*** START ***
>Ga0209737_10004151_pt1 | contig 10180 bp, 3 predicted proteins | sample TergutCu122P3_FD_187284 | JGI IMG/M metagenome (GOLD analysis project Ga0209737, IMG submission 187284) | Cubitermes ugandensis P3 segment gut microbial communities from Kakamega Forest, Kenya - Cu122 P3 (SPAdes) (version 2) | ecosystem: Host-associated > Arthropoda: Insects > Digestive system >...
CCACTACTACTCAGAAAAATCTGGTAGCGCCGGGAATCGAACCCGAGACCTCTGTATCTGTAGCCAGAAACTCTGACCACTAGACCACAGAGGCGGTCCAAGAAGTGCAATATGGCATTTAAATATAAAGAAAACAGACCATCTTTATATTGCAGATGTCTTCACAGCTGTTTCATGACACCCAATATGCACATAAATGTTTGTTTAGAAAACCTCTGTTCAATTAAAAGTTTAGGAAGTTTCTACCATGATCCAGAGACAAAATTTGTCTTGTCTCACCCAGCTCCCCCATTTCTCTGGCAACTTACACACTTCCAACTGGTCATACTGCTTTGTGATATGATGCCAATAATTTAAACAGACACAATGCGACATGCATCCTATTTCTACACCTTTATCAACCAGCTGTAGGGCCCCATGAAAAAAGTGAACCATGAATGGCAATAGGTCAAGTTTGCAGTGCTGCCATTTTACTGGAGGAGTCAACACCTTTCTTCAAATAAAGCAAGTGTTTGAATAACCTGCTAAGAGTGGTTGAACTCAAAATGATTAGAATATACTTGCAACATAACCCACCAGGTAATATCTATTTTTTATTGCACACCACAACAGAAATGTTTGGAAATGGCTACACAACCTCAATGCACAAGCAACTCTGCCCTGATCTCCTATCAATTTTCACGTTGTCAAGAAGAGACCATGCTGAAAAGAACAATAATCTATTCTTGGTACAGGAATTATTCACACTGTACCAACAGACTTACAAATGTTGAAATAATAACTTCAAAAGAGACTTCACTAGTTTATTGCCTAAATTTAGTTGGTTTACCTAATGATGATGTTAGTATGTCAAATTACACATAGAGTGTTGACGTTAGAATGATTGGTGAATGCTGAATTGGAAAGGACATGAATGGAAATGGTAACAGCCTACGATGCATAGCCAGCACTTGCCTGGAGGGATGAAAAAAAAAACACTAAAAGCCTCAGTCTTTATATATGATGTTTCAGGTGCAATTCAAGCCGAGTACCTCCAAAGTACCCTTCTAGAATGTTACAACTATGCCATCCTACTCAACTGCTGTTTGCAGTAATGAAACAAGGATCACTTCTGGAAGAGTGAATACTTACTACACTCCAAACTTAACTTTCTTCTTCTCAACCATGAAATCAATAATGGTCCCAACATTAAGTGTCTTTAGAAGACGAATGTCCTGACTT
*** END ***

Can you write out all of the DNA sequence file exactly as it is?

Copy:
>Ga0209737_10004151_pt1 | contig 10180 bp, 3 predicted proteins | sample TergutCu122P3_FD_187284 | JGI IMG/M metagenome (GOLD analysis project Ga0209737, IMG submission 187284) | Cubitermes ugandensis P3 segment gut microbial communities from Kakamega Forest, Kenya - Cu122 P3 (SPAdes) (version 2) | ecosystem: Host-associated > Arthropoda: Insects > Digestive system >...
CCACTACTACTCAGAAAAATCTGGTAGCGCCGGGAATCGAACCCGAGACCTCTGTATCTGTAGCCAGAAACTCTGACCACTAGACCACAGAGGCGGTCCAAGAAGTGCAATATGGCATTTAAATATAAAGAAAACAGACCATCTTTATATTGCAGATGTCTTCACAGCTGTTTCATGACACCCAATATGCACATAAATGTTTGTTTAGAAAACCTCTGTTCAATTAAAAGTTTAGGAAGTTTCTACCATGATCCAGAGACAAAATTTGTCTTGTCTCACCCAGCTCCCCCATTTCTCTGGCAACTTACACACTTCCAACTGGTCATACTGCTTTGTGATATGATGCCAATAATTTAAACAGACACAATGCGACATGCATCCTATTTCTACACCTTTATCAACCAGCTGTAGGGCCCCATGAAAAAAGTGAACCATGAATGGCAATAGGTCAAGTTTGCAGTGCTGCCATTTTACTGGAGGAGTCAACACCTTTCTTCAAATAAAGCAAGTGTTTGAATAACCTGCTAAGAGTGGTTGAACTCAAAATGATTAGAATATACTTGCAACATAACCCACCAGGTAATATCTATTTTTTATTGCACACCACAACAGAAATGTTTGGAAATGGCTACACAACCTCAATGCACAAGCAACTCTGCCCTGATCTCCTATCAATTTTCACGTTGTCAAGAAGAGACCATGCTGAAAAGAACAATAATCTATTCTTGGTACAGGAATTATTCACACTGTACCAACAGACTTACAAATGTTGAAATAATAACTTCAAAAGAGACTTCACTAGTTTATTGCCTAAATTTAGTTGGTTTACCTAATGATGATGTTAGTATGTCAAATTACACATAGAGTGTTGACGTTAGAATGATTGGTGAATGCTGAATTGGAAAGGACATGAATGGAAATGGTAACAGCCTACGATGCATAGCCAGCACTTGCCTGGAGGGATGAAAAAAAAAACACTAAAAGCCTCAGTCTTTATATATGATGTTTCAGGTGCAATTCAAGCCGAGTACCTCCAAAGTACCCTTCTAGAATGTTACAACTATGCCATCCTACTCAACTGCTGTTTGCAGTAATGAAACAAGGATCACTTCTGGAAGAGTGAATACTTACTACACTCCAAACTTAACTTTCTTCTTCTCAACCATGAAATCAATAATGGTCCCAACATTAAGTGTCTTTAGAAGACGAATGTCCTGACTT